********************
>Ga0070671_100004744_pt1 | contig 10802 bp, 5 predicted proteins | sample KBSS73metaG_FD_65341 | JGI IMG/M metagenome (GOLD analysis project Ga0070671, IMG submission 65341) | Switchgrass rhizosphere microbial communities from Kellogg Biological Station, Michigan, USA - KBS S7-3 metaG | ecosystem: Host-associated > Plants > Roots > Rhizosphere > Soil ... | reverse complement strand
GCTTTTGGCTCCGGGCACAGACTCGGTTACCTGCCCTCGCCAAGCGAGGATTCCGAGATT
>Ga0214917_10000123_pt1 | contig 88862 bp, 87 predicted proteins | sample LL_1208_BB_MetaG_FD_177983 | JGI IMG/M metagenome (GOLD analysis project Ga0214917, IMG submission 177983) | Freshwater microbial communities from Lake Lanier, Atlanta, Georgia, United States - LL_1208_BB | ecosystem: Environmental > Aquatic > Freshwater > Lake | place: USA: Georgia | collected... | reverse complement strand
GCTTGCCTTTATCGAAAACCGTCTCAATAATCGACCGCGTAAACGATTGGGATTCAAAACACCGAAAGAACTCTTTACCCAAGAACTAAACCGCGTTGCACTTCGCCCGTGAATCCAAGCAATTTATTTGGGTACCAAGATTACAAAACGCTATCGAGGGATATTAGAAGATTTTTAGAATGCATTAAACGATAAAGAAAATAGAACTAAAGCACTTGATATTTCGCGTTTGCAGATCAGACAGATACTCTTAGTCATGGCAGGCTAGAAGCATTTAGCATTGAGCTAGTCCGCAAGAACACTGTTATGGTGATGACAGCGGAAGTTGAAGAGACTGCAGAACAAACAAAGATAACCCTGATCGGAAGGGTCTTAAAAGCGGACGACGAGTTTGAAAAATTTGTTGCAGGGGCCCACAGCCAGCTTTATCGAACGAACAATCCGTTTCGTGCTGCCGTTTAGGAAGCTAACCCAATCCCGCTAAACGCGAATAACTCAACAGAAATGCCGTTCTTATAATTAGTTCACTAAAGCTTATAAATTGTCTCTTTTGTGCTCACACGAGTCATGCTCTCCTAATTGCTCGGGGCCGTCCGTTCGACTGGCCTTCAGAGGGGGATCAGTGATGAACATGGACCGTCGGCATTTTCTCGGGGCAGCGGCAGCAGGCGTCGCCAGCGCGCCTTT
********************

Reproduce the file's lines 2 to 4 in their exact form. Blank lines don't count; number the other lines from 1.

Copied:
GCTTTTGGCTCCGGGCACAGACTCGGTTACCTGCCCTCGCCAAGCGAGGATTCCGAGATT
>Ga0214917_10000123_pt1 | contig 88862 bp, 87 predicted proteins | sample LL_1208_BB_MetaG_FD_177983 | JGI IMG/M metagenome (GOLD analysis project Ga0214917, IMG submission 177983) | Freshwater microbial communities from Lake Lanier, Atlanta, Georgia, United States - LL_1208_BB | ecosystem: Environmental > Aquatic > Freshwater > Lake | place: USA: Georgia | collected... | reverse complement strand
GCTTGCCTTTATCGAAAACCGTCTCAATAATCGACCGCGTAAACGATTGGGATTCAAAACACCGAAAGAACTCTTTACCCAAGAACTAAACCGCGTTGCACTTCGCCCGTGAATCCAAGCAATTTATTTGGGTACCAAGATTACAAAACGCTATCGAGGGATATTAGAAGATTTTTAGAATGCATTAAACGATAAAGAAAATAGAACTAAAGCACTTGATATTTCGCGTTTGCAGATCAGACAGATACTCTTAGTCATGGCAGGCTAGAAGCATTTAGCATTGAGCTAGTCCGCAAGAACACTGTTATGGTGATGACAGCGGAAGTTGAAGAGACTGCAGAACAAACAAAGATAACCCTGATCGGAAGGGTCTTAAAAGCGGACGACGAGTTTGAAAAATTTGTTGCAGGGGCCCACAGCCAGCTTTATCGAACGAACAATCCGTTTCGTGCTGCCGTTTAGGAAGCTAACCCAATCCCGCTAAACGCGAATAACTCAACAGAAATGCCGTTCTTATAATTAGTTCACTAAAGCTTATAAATTGTCTCTTTTGTGCTCACACGAGTCATGCTCTCCTAATTGCTCGGGGCCGTCCGTTCGACTGGCCTTCAGAGGGGGATCAGTGATGAACATGGACCGTCGGCATTTTCTCGGGGCAGCGGCAGCAGGCGTCGCCAGCGCGCCTTT